It is also important to note that these issues can often be seen in relationships beyond those of friends. For example, a power imbalance may exist between two siblings or between a parent and child. It is important to recognise these dynamics and address them in a non-judgmental way.
Offer strategies for managing difficult situations
When talking to your tween about toxic friendships, it is important to remain patient and non-judgmental. Remind your tween that it is ok to struggle, and it is ok to ask for help. It is also important to communicate that they are not alone and that they can come to you for support.
Before responding to any difficult situation, take a moment to reflect and think it through. Demonstrate to your tween that it is ok to take a step back and create a plan of action. Encourage your tween to take an active role in managing the situation, taking into consideration how the situation may affect them and their friendships.
Stress the importance of open communication
As your tween grows and navigates their social life, it’s important to stress the importance of open communication.
Encourage your tween to talk to you and other trusted adults about their friendships, both good and bad. Talk to them about what healthy and unhealthy friendships look like and let them know that they can come to you if they need help dealing with a difficult situation.
It’s important to create an environment where your tween feels comfortable sharing their feelings with you, as well as knowing that you’ll be a supportive ally.
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Teach Your Tween These 10 Signs of a Toxic Friendship
It is important to be aware of the signs of toxic friendships so that you can talk to your tween and help them recognise when they are in a friendship that isn’t healthy.
Constant criticism or negativity: A toxic friend will frequently put you down and be overly critical of your actions, thoughts, and feelings.
Lack of respect for boundaries: This person disregards your boundaries and may pressure you into doing things that make you uncomfortable.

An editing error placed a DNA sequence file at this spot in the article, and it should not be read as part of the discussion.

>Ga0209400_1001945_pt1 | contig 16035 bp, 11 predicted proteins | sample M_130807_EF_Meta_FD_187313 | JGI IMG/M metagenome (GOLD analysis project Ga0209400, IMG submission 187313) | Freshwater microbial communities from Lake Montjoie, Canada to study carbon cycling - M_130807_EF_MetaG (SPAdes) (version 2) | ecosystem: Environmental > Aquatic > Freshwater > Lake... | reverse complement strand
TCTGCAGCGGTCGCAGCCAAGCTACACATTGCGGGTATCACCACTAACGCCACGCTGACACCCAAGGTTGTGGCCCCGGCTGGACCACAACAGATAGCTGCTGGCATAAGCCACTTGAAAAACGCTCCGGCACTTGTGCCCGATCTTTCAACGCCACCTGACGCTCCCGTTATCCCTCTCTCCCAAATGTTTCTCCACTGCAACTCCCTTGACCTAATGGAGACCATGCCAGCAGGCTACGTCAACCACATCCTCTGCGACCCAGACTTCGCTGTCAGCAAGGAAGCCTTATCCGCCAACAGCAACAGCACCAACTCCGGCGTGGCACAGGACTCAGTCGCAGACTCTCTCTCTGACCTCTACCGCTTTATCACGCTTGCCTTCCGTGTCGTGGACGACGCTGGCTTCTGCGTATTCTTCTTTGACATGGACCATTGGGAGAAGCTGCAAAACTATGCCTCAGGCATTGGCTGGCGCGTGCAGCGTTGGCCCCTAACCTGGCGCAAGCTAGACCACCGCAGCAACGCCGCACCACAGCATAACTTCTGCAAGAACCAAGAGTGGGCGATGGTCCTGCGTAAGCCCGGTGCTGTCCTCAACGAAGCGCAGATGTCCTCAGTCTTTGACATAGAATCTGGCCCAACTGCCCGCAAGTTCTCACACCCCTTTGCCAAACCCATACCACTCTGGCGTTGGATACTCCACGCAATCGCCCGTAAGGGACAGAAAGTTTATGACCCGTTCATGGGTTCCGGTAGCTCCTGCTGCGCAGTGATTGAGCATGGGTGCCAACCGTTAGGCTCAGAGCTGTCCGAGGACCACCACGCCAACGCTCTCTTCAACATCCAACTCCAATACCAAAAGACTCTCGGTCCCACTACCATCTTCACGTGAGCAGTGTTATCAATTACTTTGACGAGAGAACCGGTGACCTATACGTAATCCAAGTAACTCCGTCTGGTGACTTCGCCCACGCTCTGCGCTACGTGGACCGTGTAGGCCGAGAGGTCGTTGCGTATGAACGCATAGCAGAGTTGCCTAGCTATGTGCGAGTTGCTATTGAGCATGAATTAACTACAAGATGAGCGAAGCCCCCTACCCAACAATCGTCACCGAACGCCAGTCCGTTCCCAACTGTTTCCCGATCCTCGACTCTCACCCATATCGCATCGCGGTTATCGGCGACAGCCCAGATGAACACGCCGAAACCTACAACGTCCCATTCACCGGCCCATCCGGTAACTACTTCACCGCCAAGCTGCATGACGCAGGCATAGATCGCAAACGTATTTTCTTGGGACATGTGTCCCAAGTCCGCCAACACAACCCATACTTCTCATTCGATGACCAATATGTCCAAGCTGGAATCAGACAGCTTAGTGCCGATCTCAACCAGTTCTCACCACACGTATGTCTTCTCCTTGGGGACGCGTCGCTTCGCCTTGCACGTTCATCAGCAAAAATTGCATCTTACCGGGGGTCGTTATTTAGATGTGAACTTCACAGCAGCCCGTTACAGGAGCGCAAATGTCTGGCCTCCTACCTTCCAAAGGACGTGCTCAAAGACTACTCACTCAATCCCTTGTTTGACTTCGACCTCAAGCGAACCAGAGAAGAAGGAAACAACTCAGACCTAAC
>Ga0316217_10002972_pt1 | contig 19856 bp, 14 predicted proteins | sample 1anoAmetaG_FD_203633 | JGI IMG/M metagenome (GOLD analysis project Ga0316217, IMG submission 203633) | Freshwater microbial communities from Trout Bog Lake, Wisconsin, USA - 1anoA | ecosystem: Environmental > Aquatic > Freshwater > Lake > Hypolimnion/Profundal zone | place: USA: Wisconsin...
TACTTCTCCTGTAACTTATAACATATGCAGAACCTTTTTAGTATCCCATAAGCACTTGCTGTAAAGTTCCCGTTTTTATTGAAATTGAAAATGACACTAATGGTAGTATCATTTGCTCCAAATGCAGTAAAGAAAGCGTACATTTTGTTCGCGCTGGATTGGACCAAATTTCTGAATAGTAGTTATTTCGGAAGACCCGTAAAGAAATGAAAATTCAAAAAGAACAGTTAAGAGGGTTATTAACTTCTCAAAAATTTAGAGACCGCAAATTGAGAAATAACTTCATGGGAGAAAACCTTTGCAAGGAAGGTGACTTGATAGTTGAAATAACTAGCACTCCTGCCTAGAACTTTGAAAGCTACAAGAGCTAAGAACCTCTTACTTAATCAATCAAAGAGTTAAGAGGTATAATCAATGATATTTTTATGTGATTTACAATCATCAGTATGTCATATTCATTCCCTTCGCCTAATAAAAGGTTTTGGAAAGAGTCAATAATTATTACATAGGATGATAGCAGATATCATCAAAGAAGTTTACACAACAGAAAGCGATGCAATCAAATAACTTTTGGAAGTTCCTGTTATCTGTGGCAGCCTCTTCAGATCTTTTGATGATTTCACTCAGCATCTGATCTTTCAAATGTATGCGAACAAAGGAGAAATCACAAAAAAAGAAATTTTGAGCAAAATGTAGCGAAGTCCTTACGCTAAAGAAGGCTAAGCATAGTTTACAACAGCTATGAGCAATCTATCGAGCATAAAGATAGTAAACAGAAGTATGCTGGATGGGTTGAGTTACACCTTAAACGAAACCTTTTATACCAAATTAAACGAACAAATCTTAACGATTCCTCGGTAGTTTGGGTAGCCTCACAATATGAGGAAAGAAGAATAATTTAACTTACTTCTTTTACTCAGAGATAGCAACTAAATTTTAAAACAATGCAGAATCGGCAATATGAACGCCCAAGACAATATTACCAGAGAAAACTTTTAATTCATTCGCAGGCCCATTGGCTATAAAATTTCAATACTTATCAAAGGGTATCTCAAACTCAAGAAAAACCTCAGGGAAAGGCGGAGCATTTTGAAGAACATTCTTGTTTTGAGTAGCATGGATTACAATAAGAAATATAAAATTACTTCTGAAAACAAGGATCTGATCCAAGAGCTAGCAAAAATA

Manipulation and control: A toxic friend may try to manipulate or control you by using guilt, threats, or emotional blackmail.
Isolation from other friends: A toxic friend may try to isolate you from your other friends and encourage you to spend all your time with them.
Jealousy and envy: This person may display jealous or envious behaviours and become angry or resentful when you spend time with others.
Unreliability and inconsistency: A toxic friend may frequently cancel plans or be unreliable, leaving you feeling let down or disappointed.
Blaming and shifting responsibility: This person may frequently blame others for their problems and refuse to take responsibility for their actions.
Aggression or violence: A toxic friend may become physically or emotionally aggressive or violent, leaving you feeling scared or threatened.
Sharing secrets or spreading rumours: A toxic friend may share your personal information or spread rumours about you, which can hurt your reputation.
Gaslighting or denying reality: A toxic friend may try to make you question your own perceptions and experiences by denying the reality of what has happened.
Regular, open communication between you and your tween is key in order to help them navigate the sometimes treacherous waters of their social lives. By understanding the dynamics of toxic friendships, your teen will be more likely to find, engage in, and maintain healthy relationships with their peers.